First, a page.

In that sense, the city is too complicated to be “designed” as a result. Authorship does not seem to be the proper tool for the definition of large and complex urban environments, and architects, urban designers and planners have to rethink their role in the production of urbanity, in order to allow A BIG RANGE OF STAKEHOLDERS – public body, real estate developers and investors with different scales, co-ops and communities, and also citizens- into the urban negotiation. Only a city, which can be produced by all, can be really democratic.

The conventional apparatus of architecture and planning appears as highly inadequate to deal with such a complex system as the contemporary city has become. Product and object oriented, it fails to describe a reality, which has much more to do with processes and relations than with results. We need NEW TOOLS, able to describe and transform the production rather than the products, and the processes rather than the objects. We need new models, able to represent the different actors’ visions and interests, and to manage their intense negotiations on this new urban arena. Continue reading

Sebastian Adamo_Living Market

Material culture, consumption and  indeterminacy in the contemporary city

  1. Hypothesis.

We are quite clear about what kinf of food, supplies or clothing will go along with us the rest of our days, but we can not determine with certainty where or how we will reach them… The indeterminacy, precisely, has been slowly advancing on everything we had learned about the commercial exchange space. The speed with which our object system undergoes format changes without physical presence forces us to imagine new scenarios. The image associated with the market or its typological correlate has lost weight at the same time as the activities it contains have diversified. Its organization has stopped responding to a functional program -now overflowing and unstable- and its projection over time has been relativized until to the moment that having a market for a single type of consumption is no longer as reassuring as it used to be.

  1. Objectives.

The workshop “Living Market.” will be the ambit where these transformations will boost the construction of a new agenda for the trade space, thus obliging us to review the extent to which our project tools are still valid. The city -understood as the ideal laboratory where to test this notion of habitat- will be the area of ​​essay that will dialogue with these transformations.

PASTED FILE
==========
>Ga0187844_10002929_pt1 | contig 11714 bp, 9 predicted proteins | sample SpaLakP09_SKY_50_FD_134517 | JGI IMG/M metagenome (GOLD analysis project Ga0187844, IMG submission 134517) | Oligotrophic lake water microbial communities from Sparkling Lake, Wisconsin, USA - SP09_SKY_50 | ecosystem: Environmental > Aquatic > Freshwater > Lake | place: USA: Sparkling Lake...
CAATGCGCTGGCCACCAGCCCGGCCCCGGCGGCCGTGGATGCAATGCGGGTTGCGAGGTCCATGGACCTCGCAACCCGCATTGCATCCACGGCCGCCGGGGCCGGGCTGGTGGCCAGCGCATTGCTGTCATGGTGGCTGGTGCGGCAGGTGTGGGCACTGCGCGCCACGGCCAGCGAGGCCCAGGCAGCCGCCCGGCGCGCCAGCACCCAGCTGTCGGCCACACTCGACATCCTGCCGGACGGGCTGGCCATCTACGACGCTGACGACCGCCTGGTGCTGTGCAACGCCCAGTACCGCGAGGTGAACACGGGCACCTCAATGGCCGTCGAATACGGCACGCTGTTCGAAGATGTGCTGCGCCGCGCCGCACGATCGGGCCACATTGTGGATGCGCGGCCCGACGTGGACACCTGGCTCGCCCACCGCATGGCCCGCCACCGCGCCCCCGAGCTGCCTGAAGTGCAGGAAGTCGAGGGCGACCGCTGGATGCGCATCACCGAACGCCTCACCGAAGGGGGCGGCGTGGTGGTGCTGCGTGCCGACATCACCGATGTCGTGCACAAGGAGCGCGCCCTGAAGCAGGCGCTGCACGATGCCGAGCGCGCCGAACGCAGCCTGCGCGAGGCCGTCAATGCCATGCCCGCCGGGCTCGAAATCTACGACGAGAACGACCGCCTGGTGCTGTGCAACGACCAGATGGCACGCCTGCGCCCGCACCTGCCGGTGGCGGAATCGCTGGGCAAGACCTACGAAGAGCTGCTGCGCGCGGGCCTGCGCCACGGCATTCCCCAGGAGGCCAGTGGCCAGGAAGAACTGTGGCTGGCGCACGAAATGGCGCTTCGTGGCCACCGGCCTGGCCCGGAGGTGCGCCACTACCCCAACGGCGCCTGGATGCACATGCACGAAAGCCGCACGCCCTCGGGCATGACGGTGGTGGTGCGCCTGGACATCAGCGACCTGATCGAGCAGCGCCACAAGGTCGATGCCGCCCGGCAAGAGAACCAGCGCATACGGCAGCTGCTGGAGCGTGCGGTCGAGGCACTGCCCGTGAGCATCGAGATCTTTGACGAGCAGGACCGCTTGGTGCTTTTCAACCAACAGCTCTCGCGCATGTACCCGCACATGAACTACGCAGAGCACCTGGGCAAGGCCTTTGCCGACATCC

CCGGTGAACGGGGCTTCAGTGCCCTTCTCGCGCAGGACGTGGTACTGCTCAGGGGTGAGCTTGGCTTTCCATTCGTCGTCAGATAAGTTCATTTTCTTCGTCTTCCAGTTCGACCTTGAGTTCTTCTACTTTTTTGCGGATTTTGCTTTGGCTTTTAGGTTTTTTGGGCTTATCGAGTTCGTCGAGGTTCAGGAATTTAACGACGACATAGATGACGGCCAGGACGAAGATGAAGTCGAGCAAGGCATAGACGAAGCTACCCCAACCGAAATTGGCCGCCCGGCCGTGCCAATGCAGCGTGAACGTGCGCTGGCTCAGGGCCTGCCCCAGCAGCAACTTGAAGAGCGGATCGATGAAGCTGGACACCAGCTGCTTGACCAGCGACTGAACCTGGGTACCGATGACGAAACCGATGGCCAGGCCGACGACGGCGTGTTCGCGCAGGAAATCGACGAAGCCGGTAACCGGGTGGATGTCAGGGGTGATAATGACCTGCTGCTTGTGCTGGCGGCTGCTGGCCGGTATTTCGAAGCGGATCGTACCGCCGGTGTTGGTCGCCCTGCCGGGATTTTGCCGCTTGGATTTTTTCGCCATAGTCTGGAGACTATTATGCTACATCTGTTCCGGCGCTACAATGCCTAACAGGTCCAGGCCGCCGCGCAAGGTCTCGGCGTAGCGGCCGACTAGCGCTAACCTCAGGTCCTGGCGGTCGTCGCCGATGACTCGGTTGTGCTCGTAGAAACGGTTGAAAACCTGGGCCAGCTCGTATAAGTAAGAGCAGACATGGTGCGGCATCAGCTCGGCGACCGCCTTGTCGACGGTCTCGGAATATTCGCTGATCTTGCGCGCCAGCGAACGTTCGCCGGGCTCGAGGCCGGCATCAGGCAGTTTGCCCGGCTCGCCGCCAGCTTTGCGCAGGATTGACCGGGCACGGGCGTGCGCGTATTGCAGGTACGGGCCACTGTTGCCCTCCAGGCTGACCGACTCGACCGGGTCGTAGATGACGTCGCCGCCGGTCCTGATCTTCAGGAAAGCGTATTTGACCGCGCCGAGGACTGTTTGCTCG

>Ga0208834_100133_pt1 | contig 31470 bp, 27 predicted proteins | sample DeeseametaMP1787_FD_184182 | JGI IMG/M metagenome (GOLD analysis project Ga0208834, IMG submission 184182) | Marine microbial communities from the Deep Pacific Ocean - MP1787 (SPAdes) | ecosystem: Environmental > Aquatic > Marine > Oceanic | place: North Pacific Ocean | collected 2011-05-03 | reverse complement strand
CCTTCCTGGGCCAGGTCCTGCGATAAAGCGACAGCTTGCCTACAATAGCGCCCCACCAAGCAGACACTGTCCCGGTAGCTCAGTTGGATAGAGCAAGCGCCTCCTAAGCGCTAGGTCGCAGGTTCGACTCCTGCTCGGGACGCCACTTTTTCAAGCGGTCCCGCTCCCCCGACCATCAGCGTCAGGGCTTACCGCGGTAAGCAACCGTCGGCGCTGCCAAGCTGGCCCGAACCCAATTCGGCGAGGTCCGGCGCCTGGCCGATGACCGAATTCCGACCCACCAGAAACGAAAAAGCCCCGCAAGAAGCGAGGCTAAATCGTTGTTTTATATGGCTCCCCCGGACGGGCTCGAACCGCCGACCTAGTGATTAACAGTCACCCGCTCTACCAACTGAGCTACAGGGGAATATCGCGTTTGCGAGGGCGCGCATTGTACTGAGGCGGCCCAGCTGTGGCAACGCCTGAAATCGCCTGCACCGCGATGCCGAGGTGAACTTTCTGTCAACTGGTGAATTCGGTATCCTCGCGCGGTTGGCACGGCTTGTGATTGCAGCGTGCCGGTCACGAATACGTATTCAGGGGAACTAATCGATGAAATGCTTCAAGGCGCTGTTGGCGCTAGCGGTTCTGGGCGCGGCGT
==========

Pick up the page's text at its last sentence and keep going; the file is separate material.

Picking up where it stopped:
1. Exercise.

A building will be projected on the site where today the Gorla Market resides, a neighborhood in Milan that begins a process of incorporating new programs by opening up to the possibility of modifying its identity. It will not work as a building with a single programmatic purpose, it can be a market and -at the same time- much more. We will only project a property: a construction that is denominated in its notarial terms and not through its programs or functions. This kind of zero degree imposed as a starting point will aim to facilitate the appearance of unexpected uses and social groupings.

Paulo David Abreu_De Montel Stables, Build IN (and WITH) Time

01. The exercise arises from the confrontation between the physical transformation of a place, the operation in the peripheral space of the city and the underlying social experience.
With this assumption, and similarly to acupuncture, we propose a mode of absorption of the past, a use of memory as an operative element in the search for project alarm clocks. The aim is to test the importance of the slow course, time and face-toface analysis as a process of (re) discovery and understanding of forgotten places in cities that have in themselves the potentialities to be important orthoses in the urban fabric.
We propose speculation about programs emerging from past circumstances, but that have the potential to create a critical position in the present.
What are these moments of connection in the cities today?

02. The project process should be approached in four structuring

03. The development and submission of tenders shall meet the
following criteria:
03.01 Phenomenological analysis through a guided course
03.02 Morphological analysis of the place
03.03 Historical analysis of the place and the evolution / expansion of